I participated in my first group run today, in preparation for the Paris Mountain 20k.
I thought about joining some of the group runs for before the marathon but the logistics didn’t work out. Today they did perfectly. I needed to run 10 miles (though originally I had 7 planned) so I don’t have to run 10 miles on a hotel treadmill next week, just 7. 😉 In addition, I would be able to discover what lay ahead of me for the race in 3 weeks.
When I arrived this morning and saw the relatively small number of runners I knew immediately that I was the slowest of the bunch. That’s not an encouraging thought and proved quite the challenge to work against during the start of the run.
During the first mile or so I tried to keep myself from comparing myself to the other runners or worrying about being the last person to finish.
Then we started up the mountain. As evidenced by the previous two paragraphs, I was not mentally prepared for this. I know the mountain’s steep. (I’ve run it several times, obviously.) but at the same time the inclines were not broken up by hiking portion which in my mind lessened the “excuses” for walking. Running up a mountain is no joke. (And I was doing it for “fun”)
The next couple miles were ugly. I seriously doubted my ability to complete the race in 3 weeks if it felt this bad already. I realize now that a lot of it is mental and now that I know the course I’ll approach it much more prepared. When the other two gentlemen that had been running close behind me passed me I really wanted to turn around early. My stubborn nature insisted that I keep going until mile 4.5. If I turned around there I could finish the last mile at home either outside or on the treadmill.
Finally we reached a summit point and had some down hill. I knew I would have to run back up this but at that point I didn’t care. I knew that I would be able to make at least 4.5 out.
If this down hill hadn’t come I don’t know how I would have felt mentally and physically about this run and the prospect of the race. I finally felt like I hit a stride and would be able to finish.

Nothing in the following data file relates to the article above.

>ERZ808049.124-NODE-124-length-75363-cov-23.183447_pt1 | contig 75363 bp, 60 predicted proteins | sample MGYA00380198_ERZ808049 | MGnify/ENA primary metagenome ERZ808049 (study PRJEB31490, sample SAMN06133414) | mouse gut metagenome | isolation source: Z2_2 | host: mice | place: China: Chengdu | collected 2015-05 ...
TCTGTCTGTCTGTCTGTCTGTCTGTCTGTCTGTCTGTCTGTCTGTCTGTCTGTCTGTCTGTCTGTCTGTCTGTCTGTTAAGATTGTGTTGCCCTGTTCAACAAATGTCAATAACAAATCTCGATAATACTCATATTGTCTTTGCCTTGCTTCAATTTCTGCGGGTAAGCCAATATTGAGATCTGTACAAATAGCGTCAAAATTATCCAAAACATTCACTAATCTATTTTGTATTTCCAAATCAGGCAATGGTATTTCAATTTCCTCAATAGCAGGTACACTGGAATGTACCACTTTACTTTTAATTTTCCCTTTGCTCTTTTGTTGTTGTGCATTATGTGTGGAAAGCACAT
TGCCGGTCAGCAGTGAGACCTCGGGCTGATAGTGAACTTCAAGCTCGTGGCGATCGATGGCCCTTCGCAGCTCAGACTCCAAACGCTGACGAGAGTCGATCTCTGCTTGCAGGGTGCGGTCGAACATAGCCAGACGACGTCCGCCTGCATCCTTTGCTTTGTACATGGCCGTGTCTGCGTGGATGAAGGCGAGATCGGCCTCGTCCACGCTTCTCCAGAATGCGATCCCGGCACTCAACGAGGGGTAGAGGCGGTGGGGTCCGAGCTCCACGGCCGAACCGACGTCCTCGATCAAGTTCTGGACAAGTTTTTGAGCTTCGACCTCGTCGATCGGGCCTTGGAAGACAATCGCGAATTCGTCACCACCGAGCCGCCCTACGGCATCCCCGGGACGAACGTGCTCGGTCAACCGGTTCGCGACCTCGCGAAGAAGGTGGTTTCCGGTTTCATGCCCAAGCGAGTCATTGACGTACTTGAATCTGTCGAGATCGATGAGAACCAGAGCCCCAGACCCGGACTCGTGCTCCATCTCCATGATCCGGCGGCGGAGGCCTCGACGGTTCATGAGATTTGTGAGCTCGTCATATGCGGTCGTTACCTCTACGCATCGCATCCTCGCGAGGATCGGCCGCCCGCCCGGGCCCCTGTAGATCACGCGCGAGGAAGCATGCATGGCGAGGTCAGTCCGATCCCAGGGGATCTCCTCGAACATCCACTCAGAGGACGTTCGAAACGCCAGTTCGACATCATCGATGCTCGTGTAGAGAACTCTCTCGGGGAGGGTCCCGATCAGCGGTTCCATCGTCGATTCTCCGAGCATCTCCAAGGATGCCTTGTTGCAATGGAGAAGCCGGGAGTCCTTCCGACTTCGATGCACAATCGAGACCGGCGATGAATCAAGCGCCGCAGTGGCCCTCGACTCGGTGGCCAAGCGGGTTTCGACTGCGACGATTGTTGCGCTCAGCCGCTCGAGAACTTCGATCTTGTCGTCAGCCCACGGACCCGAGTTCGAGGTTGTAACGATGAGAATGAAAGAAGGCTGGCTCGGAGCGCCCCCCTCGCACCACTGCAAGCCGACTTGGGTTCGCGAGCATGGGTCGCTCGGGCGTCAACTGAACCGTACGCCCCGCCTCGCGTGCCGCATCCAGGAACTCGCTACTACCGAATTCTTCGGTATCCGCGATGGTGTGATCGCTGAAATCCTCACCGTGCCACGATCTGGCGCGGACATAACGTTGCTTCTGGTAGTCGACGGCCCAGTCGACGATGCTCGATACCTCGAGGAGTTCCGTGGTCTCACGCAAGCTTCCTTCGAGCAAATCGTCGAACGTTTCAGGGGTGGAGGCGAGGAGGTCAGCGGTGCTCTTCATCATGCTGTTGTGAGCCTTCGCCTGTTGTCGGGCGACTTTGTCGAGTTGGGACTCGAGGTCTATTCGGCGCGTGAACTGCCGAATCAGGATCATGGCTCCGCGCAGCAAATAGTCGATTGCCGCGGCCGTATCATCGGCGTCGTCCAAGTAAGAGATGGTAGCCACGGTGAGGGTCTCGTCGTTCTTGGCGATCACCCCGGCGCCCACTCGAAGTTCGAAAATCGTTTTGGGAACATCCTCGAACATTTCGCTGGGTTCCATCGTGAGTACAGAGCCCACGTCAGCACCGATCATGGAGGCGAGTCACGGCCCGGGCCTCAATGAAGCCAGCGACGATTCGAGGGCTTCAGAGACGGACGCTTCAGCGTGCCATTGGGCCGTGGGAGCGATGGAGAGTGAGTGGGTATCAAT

As I started to feel better I decided that I would go to 4.75 so I’d lack only .5 mile out of my planned mileage which I’d already tacked on earlier in the week. I expected to see the three other runners closest ahead of me already turned around and running back so I decided to run as close to 5 as possible and then just turn around when I saw them.
I got to 5 and didn’t see them so I turned around and headed back.
I loved this portion of the run. My mind had finally calmed down and I could enjoy the run. The views were simply breathtaking. I stopped comparing myself to others because there was no one around me. (Some group run. 😉 ) I did walk some when I got close to the summit point again. I just couldn’t make myself shuffle/jog up that last little bit of hill. That was my slowest mile by a minute, obviously.
Running down hill is a learning experience in itself, especially down this “hill”. I enjoyed it though, until first Terri and then the other two runners passed me and kept increasing the distance.
The mental noise increased tenfold and I picked up the speed. I felt out of my own stride and wondered how they could keep up such a seemingly easy lope when that speed seemed so hard for me.
After a little while I decided to find my own slightly faster rhythm and finish when I finished.
I may have finished last out of the group but I finished confidently with my last mile being my fastest.
I’m glad I got to run even with all the chaos in my mind at the start of the run. I may have to walk in the December 3rd race but I will conquer that mountain and set the bar for a subsequent conquest. Besides, my average pace was 10:26, much faster than my mind told me I was going at the start of the run. Yes, it’s much slower than I had hoped to be running but considering it was my first time up the mountain, not bad.
The jury’s still out on how many group long runs I’m going to do, at least until I get my speed back. I’m too competitive but I do need some extra motivation to push myself out of my comfort zone.